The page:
Author of the award-winning All the King's Men Series and sensual romance that haunts your emotions.
Thursday, February 9, 2012
The Voices in My Head
Model, Andrei Andrei, is my muse for my character, Micah Black, the main character of my upcoming book, Rise of the Fallen (ROTF). [Look at those affected eyes and that mysterious face - can you see why he's my muse?] Micah is such a powerful character and exudes such a strong presence that even as I write book two in the series, which is Severin's and Arion's story, when Micah comes on page, the story clearly bends to his will. His buddy is Traceon, who both of my beta readers have said they have fallen in love with, and he is equally as powerful as Micah. Putting them together, then, is damn near explosive. Why? Because despite Traceon's quiet outer demeanor, both he and Micah have powerful character voices that bring them to life to the point they are almost living, breathing beings.
Many writers say their characters speak to them. Mine don't just speak. They oftentimes argue, push, shove, and otherwise show me every damn emotion they're feeling. I joked on my Facebook page today that I actually went out for lunch, and that while I took that break from writing, my characters all took that as a sign that they could talk to me. I had nine character voices pummeling me with information, arguing, scowling, moping, hem-hawing, and skulking. I was a psychologist's wet dream for about a half-hour.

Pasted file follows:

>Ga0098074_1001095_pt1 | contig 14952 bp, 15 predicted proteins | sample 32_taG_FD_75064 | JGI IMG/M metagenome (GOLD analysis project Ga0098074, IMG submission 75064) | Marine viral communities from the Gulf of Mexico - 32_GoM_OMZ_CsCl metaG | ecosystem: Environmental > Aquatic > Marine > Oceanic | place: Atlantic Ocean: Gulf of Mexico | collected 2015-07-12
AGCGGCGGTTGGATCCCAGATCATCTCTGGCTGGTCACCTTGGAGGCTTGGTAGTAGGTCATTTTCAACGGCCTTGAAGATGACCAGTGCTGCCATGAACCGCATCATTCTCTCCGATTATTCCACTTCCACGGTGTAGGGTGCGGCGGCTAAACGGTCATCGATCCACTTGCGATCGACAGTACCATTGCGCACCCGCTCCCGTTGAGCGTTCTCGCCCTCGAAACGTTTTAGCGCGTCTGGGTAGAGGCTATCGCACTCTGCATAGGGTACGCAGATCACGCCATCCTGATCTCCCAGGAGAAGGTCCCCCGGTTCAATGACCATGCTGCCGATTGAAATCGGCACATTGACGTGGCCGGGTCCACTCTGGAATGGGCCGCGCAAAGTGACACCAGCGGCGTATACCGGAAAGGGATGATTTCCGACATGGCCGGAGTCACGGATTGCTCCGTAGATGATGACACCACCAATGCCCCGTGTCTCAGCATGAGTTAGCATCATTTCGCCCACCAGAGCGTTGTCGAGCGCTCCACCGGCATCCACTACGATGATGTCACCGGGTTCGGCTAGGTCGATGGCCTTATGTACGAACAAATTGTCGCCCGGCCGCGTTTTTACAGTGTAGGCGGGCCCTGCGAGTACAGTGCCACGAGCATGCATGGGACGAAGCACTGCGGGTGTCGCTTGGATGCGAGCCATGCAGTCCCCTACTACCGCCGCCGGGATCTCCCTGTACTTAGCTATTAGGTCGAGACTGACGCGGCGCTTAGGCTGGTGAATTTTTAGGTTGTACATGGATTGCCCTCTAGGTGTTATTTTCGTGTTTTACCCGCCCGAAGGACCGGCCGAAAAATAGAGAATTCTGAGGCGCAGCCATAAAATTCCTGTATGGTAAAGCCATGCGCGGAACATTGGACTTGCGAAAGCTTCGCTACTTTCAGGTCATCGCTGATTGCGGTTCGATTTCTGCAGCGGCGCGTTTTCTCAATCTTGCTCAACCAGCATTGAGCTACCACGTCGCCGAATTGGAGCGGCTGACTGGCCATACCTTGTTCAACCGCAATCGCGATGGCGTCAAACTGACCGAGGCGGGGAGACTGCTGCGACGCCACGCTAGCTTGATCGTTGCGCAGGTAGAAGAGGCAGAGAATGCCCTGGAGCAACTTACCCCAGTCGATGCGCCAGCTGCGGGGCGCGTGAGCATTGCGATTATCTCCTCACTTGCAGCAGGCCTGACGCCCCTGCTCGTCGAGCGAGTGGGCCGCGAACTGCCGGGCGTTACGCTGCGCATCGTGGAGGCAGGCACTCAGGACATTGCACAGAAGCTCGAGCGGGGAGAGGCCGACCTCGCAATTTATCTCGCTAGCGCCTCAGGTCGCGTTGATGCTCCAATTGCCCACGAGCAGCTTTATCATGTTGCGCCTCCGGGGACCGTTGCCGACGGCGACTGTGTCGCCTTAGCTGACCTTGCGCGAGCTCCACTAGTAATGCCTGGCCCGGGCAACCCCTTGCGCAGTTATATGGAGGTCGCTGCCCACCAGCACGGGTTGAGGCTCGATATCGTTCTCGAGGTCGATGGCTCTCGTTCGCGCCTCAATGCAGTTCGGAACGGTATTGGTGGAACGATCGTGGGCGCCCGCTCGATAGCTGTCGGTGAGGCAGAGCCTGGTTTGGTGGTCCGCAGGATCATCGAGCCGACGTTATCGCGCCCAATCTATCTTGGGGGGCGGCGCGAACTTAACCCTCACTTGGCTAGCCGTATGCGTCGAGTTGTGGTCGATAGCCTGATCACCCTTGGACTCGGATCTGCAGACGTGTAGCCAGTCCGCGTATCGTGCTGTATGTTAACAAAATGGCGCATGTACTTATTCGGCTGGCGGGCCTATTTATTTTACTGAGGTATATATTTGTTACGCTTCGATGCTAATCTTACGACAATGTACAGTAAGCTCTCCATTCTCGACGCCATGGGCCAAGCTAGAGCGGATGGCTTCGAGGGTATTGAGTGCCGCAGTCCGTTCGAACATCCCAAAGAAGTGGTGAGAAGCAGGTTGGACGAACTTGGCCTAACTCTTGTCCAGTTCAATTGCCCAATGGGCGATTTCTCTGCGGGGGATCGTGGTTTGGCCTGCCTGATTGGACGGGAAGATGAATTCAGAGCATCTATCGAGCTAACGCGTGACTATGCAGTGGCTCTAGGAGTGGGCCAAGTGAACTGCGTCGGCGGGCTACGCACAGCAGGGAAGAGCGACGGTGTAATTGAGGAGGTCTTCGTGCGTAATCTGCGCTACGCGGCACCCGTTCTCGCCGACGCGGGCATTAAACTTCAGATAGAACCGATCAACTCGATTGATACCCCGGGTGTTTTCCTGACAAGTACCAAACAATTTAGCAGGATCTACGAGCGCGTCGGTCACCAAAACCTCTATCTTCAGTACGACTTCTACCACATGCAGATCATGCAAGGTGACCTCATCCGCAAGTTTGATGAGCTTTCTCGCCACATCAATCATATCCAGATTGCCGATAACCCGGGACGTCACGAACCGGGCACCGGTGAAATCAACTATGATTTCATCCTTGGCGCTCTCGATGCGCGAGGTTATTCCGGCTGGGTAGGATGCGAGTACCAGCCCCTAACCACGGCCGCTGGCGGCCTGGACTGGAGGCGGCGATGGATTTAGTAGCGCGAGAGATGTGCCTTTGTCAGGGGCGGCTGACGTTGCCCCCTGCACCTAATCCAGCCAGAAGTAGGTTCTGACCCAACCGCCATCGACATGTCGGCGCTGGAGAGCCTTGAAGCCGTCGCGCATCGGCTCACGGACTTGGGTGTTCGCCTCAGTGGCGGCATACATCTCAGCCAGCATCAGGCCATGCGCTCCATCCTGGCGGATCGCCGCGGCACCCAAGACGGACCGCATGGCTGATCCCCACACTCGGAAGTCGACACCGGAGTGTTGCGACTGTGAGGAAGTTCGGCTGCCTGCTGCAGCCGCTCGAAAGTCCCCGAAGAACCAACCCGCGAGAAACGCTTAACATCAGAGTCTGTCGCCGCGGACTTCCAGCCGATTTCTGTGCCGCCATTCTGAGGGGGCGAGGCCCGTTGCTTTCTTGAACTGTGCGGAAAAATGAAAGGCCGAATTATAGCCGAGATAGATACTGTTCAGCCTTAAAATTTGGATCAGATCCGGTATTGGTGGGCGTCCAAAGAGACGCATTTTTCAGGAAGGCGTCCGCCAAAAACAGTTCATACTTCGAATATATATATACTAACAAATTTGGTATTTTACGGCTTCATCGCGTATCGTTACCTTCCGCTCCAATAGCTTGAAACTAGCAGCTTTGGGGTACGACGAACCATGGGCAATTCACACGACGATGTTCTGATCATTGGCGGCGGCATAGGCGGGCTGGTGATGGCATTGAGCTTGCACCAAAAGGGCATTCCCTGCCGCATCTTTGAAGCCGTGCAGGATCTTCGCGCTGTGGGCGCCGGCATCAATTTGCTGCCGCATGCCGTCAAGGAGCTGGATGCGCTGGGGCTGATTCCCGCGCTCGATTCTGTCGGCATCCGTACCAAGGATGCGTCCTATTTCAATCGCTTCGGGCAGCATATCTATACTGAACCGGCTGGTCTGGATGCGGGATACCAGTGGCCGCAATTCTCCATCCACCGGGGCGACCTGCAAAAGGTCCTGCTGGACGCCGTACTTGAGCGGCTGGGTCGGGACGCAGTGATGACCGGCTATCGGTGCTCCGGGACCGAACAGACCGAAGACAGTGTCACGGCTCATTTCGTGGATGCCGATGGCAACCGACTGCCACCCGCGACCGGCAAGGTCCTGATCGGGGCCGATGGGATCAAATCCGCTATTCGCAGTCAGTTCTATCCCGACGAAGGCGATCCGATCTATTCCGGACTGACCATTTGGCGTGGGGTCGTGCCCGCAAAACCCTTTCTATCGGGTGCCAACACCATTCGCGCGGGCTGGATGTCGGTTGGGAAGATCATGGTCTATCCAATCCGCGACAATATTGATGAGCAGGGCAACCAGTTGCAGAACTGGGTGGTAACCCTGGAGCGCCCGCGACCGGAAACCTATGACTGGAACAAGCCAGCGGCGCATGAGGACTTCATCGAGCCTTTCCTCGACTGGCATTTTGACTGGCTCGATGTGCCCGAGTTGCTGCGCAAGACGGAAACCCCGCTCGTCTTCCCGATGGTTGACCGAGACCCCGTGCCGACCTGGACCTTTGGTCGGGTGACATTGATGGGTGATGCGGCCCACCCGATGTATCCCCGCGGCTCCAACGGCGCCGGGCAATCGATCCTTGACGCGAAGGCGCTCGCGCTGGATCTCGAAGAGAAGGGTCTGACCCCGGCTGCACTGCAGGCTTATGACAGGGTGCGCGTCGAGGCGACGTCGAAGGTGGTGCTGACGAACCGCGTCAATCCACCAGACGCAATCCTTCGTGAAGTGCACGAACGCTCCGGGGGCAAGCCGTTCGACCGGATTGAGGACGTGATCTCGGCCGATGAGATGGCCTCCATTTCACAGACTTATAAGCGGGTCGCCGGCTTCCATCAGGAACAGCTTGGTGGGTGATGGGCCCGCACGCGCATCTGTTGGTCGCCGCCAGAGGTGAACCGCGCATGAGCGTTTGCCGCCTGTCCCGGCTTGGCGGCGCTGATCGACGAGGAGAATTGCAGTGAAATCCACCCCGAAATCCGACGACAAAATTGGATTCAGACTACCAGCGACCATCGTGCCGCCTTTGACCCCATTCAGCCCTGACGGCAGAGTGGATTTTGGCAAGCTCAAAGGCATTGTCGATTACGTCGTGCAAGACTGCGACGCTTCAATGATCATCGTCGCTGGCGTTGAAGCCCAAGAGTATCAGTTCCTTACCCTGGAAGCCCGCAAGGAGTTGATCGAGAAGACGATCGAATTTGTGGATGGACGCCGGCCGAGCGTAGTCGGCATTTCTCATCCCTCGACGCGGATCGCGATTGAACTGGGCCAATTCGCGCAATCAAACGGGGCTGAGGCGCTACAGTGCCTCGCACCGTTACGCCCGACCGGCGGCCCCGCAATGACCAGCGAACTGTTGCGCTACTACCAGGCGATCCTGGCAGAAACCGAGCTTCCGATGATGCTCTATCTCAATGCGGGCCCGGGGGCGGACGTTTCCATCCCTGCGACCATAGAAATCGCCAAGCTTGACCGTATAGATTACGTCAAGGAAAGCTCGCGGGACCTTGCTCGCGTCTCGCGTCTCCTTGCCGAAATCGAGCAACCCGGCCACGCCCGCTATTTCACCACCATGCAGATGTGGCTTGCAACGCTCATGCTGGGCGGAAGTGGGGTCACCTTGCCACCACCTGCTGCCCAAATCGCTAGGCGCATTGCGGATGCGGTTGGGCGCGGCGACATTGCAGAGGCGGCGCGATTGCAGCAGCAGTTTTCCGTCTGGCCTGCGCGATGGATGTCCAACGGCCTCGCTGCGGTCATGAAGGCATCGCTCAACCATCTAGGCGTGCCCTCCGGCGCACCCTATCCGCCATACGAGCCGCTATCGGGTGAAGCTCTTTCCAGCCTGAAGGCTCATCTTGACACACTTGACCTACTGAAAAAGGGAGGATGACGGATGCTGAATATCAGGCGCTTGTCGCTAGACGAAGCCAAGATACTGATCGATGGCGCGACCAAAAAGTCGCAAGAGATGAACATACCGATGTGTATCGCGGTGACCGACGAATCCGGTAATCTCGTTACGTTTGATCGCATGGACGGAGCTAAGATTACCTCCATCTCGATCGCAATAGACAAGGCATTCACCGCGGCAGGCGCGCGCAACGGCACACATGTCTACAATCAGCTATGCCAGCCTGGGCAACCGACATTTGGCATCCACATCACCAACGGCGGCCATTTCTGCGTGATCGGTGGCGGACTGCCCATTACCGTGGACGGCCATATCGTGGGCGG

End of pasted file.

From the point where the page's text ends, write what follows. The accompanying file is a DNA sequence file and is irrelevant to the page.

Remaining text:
But the information my characters give me is VITAL to their stories. I rely on them to talk to me, because when they're not talking, I'm not writing. So even though today was exceptionally trying from my sanity's standpoint, from the author's standpoint that dwells within me, I was in Heaven! I love my characters, and as long as they're talking to me, it means they love me as well as what I'm conveying on the printed page about them. So, talk away, little voices. I'm "hear" all day and all night.
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